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10 years later: Remembering MIT officer killed by Boston Marathon bombers

Officer Sean Collier was killed during an encounter with the Tsarnaev brothers who were responsible for the bombing

Sean Collier.jpg

The love and respect the MIT community has for Sean Collier lives on a decade after his death.

MIT Police

By Irene Rotondo

BOSTON — In the wake and destruction of the 2013 Boston Marathon bombing, which left three dead and hundreds injured, another death resulted from the tragedy. Massachusetts Institute of Technology police officer Sean Collier was killed during an encounter with the Tsarnaev brothers who were responsible for the bombing.

The love and respect the MIT community has for Collier lives on a decade after his death.

MIT’s chief of police, John DiFava, believes he was the last one to see 26-year-old Collier alive before he was shot to death by the two suspects responsible for the Boston Marathon bombings.

DiFava had been leaving the campus that day and spotted Collier on duty, stopping to talk with him. Collier had been called in to help patrol the MIT campus in the aftermath of the bombing, hours before the official manhunt began.

“We only talked for a few minutes. I said, ‘Be careful,’ and I went home,” recalled DiFava.

“I remember going upstairs in the bedroom to change, because I had a suit and tie on. And I remember the phone rang... It was my deputy chief, he said, ‘Look, Sean Collier was shot.’”

“I said, ‘What? I just talked to him like 20 minutes ago,’” DiFava said. “And I think I was probably the last person to see him alive.”

Collier had been ambushed from behind while in his vehicle, shot at close range through the head. Tamerlan Tsarnaev, who died soon after the encounter during a later shootout with police, was believed to be the one who shot him.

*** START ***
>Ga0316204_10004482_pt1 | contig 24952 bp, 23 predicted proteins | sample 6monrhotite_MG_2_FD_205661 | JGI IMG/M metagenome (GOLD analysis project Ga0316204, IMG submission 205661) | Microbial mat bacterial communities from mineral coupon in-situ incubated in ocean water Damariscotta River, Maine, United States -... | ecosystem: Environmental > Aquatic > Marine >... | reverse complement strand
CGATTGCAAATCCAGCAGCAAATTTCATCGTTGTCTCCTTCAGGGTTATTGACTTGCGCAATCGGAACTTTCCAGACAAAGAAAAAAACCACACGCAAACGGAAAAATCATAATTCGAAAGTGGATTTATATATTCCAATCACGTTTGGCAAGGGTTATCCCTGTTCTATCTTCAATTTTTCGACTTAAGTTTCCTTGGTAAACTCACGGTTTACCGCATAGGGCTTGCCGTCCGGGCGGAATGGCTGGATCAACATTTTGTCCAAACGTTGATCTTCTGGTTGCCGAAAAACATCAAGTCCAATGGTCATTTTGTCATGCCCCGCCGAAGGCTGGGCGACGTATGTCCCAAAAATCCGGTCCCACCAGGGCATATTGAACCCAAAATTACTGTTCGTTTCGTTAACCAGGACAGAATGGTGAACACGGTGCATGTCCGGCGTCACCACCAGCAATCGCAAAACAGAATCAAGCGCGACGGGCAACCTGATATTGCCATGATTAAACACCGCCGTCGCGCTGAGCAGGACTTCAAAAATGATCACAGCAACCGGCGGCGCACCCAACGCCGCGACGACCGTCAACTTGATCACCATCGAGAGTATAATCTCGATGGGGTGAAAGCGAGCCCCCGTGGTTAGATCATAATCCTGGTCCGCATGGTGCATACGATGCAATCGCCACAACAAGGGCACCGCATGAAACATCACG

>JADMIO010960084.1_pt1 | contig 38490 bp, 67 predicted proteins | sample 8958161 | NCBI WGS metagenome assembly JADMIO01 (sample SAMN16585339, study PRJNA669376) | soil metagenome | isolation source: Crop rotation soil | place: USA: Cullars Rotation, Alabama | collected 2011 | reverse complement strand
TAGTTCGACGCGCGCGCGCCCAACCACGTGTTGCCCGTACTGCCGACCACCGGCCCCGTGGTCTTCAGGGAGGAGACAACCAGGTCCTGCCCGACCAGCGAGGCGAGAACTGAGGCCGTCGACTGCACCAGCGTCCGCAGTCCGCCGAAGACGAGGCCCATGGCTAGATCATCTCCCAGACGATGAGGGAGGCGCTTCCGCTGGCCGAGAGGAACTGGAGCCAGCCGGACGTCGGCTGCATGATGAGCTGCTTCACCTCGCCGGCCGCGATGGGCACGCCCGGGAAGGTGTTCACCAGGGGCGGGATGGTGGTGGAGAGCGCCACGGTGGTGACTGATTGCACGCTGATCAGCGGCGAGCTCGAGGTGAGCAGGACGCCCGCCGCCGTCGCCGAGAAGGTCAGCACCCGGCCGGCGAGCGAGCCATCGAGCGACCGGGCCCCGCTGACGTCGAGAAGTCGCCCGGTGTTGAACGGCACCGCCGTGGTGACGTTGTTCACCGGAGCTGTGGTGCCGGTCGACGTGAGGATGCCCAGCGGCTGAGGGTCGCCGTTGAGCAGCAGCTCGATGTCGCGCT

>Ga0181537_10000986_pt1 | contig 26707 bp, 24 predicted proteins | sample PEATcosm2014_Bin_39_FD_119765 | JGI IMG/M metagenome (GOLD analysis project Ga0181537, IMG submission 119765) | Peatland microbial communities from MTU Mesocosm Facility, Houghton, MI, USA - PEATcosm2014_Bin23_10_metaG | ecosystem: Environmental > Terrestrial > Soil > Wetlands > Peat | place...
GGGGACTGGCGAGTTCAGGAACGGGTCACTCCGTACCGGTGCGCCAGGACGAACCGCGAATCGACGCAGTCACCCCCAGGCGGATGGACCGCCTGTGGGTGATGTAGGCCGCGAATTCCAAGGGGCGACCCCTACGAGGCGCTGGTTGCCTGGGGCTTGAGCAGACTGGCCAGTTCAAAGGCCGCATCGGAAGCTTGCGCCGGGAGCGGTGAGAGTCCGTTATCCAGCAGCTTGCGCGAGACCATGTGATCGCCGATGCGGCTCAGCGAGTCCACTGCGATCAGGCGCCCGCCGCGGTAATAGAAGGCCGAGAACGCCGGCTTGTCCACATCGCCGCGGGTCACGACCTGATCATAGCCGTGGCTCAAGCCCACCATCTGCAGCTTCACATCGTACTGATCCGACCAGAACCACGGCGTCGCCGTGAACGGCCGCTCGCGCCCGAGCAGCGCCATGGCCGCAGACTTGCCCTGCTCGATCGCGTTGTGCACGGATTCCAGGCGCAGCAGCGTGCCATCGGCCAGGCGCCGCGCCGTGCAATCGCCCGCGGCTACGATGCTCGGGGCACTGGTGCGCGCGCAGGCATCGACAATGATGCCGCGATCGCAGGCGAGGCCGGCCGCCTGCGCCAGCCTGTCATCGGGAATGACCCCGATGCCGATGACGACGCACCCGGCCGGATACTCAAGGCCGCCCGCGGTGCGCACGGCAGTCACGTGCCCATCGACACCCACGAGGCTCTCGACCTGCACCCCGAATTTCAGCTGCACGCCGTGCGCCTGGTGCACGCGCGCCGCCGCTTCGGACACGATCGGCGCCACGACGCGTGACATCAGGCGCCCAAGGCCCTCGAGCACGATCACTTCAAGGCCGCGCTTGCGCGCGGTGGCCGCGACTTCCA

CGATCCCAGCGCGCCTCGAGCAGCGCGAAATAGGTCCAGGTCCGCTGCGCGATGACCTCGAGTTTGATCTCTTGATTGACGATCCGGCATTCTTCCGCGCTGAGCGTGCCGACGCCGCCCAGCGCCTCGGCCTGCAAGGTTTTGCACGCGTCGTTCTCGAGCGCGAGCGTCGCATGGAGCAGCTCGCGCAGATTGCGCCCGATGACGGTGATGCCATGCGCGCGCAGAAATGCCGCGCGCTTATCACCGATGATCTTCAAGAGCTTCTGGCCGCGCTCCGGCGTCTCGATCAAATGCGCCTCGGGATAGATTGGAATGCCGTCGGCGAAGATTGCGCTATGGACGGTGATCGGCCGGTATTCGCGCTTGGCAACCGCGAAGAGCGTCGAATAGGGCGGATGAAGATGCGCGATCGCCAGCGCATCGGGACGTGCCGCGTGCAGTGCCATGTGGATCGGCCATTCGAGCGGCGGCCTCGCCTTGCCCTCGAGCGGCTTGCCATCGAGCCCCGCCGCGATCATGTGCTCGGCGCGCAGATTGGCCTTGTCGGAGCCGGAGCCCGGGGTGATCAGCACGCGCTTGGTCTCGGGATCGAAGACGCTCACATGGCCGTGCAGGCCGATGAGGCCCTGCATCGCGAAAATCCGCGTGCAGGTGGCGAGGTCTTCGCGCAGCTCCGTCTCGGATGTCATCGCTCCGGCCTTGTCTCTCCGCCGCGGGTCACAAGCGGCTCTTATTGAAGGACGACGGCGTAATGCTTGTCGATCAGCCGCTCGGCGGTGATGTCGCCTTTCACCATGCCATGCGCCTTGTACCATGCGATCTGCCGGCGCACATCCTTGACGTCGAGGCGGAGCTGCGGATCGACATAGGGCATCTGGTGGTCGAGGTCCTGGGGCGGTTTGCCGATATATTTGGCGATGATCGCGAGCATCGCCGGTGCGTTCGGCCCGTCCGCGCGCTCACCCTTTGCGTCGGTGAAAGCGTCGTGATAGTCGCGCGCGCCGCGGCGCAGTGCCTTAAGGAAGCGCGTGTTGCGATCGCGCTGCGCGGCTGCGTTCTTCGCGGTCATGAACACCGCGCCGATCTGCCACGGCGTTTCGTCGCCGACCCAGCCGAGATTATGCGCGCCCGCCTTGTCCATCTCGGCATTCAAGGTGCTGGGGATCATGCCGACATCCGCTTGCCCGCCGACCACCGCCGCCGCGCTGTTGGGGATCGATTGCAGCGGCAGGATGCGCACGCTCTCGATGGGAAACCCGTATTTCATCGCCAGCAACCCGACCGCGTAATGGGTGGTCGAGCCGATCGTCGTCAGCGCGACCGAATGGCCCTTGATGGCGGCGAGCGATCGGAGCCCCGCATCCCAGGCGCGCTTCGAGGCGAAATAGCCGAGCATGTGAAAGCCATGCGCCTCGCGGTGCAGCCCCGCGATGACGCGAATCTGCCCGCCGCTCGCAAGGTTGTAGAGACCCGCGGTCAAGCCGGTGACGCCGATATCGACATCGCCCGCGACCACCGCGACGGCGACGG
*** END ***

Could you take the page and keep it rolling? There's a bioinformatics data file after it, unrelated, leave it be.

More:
DiFava said Collier was genuinely a good person and well-liked in the community.

“He was just a good kid and he fit in here well; the community loved him, I had a good relationship with him. I thought he was a character... I mean, he really had a hell of a sense of humor, he was just a nice young man,” DiFava said.

DiFava stated the memory of Collier is “alive and well” at both in the people at the department and the people at MIT.

“Just the other day, I was at one of the [MIT] departments and I was talking with a faculty member, and [Collier’s] name came up,” DiFava said.

“She said to me, ‘I remember him coming into this department, and just being so interested in what the students did — the research that they do,’” said DiFava.

“You know, she says, ‘I think of him every day.’ So I think that’s the legacy... it’s the personal touch where people remember him. And even though it’s been 10 years, he just has not been forgotten.”

A sculpture of ‘remembrance and healing’

Meejin Yoon was a professor in the Department of Architecture at MIT at the time of Collier’s death, and she was commissioned to create the Collier Memorial on MIT’s campus in honor of the officer a year after his death.

Yoon said she worked closely with those who loved Collier during what she called an “emotional process” to create the sculpture of “remembrance and healing,” she said. The massive artwork is comprised of 32 blocks of solid granite, all leaning on one another. “Each block supports the other,” Yoon explained.

“In the initial stages of the design process, we spoke to Sean’s colleagues and friends and a clear definition of strength emerged: strength coming from the many, and the many coming together to support each other, to lean on each other,” Yoon said.

Yoon said because the memorial is located at the site of Collier’s death, the design is supposed to “impart a deeply human touch to this community space to reflect personal loss alongside community loss.”

“As a member of the MIT community, I remember the tragedy weighed heavily on the whole campus,” Yoon said.

Yoon worked closely with a Collier Memorial Committee, which included faculty, students, administrators and members of the MIT campus police. She said that working with people who knew Collier was important to the design process.

“Talking to those close to Sean and learning about his humanity, what he loved and cared for, as well as his impact on others really opened up the conversation around the design of the memorial,” she added.

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